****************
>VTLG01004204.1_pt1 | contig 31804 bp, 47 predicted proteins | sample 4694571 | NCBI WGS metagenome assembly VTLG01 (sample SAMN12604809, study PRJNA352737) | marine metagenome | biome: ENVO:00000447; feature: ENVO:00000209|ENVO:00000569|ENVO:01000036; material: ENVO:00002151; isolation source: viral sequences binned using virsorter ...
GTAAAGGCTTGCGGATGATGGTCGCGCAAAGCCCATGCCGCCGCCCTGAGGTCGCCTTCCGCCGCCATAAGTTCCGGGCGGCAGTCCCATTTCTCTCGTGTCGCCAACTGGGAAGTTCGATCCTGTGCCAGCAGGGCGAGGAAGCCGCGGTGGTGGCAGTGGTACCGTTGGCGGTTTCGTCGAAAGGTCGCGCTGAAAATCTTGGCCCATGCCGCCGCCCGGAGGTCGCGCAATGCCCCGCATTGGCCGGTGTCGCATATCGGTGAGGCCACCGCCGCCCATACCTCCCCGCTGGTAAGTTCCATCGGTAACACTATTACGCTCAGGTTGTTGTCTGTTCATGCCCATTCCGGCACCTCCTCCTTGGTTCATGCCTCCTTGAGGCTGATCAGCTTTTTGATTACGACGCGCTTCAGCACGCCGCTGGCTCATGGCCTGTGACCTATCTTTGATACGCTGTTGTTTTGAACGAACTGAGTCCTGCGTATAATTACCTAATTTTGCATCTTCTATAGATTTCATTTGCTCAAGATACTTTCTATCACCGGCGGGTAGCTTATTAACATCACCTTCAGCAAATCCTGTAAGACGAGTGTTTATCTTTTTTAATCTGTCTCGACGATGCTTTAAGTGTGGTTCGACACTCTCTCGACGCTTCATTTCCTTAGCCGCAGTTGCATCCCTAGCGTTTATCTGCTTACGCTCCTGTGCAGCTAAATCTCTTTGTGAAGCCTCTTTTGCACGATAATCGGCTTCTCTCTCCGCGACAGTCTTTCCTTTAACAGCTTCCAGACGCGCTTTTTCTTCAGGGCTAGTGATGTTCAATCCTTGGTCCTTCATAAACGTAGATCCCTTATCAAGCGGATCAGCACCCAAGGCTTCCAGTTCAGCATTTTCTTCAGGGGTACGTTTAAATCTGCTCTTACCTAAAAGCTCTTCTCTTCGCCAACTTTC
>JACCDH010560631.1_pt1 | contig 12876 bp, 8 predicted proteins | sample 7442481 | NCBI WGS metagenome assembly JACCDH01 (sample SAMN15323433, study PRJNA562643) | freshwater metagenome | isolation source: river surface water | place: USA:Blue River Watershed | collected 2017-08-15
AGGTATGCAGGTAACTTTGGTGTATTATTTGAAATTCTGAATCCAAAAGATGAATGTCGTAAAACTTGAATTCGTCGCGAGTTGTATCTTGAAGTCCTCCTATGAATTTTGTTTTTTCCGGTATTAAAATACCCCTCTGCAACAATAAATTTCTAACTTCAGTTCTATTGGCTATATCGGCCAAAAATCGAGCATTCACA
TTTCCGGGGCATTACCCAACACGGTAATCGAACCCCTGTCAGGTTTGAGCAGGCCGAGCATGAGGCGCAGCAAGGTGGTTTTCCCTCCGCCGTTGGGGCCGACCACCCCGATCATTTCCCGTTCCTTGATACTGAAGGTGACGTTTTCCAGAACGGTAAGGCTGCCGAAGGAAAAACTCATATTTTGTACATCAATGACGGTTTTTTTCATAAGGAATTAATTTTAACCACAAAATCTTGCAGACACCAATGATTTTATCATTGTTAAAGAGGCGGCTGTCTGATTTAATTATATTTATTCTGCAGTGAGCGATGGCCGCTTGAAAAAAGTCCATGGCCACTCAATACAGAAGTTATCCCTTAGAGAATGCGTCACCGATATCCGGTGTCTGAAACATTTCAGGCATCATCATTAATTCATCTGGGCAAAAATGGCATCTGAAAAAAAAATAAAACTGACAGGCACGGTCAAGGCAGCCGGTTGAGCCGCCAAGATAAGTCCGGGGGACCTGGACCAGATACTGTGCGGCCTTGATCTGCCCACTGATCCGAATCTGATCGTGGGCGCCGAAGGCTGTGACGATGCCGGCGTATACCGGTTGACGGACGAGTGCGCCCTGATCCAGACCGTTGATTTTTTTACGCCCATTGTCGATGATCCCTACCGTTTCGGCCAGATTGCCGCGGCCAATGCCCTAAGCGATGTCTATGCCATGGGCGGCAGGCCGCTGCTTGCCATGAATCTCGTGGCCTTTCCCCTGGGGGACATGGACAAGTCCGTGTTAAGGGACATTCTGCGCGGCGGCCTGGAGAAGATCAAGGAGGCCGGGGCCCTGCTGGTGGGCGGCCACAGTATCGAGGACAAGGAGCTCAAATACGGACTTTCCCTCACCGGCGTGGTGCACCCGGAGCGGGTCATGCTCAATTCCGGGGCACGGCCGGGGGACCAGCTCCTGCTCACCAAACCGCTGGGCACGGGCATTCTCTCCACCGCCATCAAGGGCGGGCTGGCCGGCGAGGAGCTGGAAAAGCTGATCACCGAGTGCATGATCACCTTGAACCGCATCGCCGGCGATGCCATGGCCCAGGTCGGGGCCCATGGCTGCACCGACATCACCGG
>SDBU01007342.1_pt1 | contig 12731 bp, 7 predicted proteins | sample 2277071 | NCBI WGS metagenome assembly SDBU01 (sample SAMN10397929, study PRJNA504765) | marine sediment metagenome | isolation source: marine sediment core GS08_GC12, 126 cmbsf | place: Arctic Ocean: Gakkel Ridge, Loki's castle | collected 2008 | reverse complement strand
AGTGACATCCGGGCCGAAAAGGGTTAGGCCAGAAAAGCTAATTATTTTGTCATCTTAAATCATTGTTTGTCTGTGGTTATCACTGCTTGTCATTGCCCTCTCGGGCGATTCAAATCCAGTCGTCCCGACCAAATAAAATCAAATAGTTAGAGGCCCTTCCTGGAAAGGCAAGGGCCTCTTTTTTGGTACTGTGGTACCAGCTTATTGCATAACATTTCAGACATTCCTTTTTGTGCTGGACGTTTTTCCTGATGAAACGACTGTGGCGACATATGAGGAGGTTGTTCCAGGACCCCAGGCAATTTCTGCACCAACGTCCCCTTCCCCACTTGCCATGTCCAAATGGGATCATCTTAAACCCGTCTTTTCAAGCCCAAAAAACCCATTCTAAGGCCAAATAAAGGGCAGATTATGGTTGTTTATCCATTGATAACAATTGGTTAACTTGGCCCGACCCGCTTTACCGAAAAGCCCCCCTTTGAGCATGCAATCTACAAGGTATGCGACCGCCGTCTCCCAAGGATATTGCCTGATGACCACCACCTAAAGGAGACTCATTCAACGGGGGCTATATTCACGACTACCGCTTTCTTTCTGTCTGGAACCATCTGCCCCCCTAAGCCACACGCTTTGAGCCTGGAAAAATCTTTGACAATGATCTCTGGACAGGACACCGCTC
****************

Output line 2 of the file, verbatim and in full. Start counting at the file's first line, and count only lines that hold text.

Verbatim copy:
GTAAAGGCTTGCGGATGATGGTCGCGCAAAGCCCATGCCGCCGCCCTGAGGTCGCCTTCCGCCGCCATAAGTTCCGGGCGGCAGTCCCATTTCTCTCGTGTCGCCAACTGGGAAGTTCGATCCTGTGCCAGCAGGGCGAGGAAGCCGCGGTGGTGGCAGTGGTACCGTTGGCGGTTTCGTCGAAAGGTCGCGCTGAAAATCTTGGCCCATGCCGCCGCCCGGAGGTCGCGCAATGCCCCGCATTGGCCGGTGTCGCATATCGGTGAGGCCACCGCCGCCCATACCTCCCCGCTGGTAAGTTCCATCGGTAACACTATTACGCTCAGGTTGTTGTCTGTTCATGCCCATTCCGGCACCTCCTCCTTGGTTCATGCCTCCTTGAGGCTGATCAGCTTTTTGATTACGACGCGCTTCAGCACGCCGCTGGCTCATGGCCTGTGACCTATCTTTGATACGCTGTTGTTTTGAACGAACTGAGTCCTGCGTATAATTACCTAATTTTGCATCTTCTATAGATTTCATTTGCTCAAGATACTTTCTATCACCGGCGGGTAGCTTATTAACATCACCTTCAGCAAATCCTGTAAGACGAGTGTTTATCTTTTTTAATCTGTCTCGACGATGCTTTAAGTGTGGTTCGACACTCTCTCGACGCTTCATTTCCTTAGCCGCAGTTGCATCCCTAGCGTTTATCTGCTTACGCTCCTGTGCAGCTAAATCTCTTTGTGAAGCCTCTTTTGCACGATAATCGGCTTCTCTCTCCGCGACAGTCTTTCCTTTAACAGCTTCCAGACGCGCTTTTTCTTCAGGGCTAGTGATGTTCAATCCTTGGTCCTTCATAAACGTAGATCCCTTATCAAGCGGATCAGCACCCAAGGCTTCCAGTTCAGCATTTTCTTCAGGGGTACGTTTAAATCTGCTCTTACCTAAAAGCTCTTCTCTTCGCCAACTTTC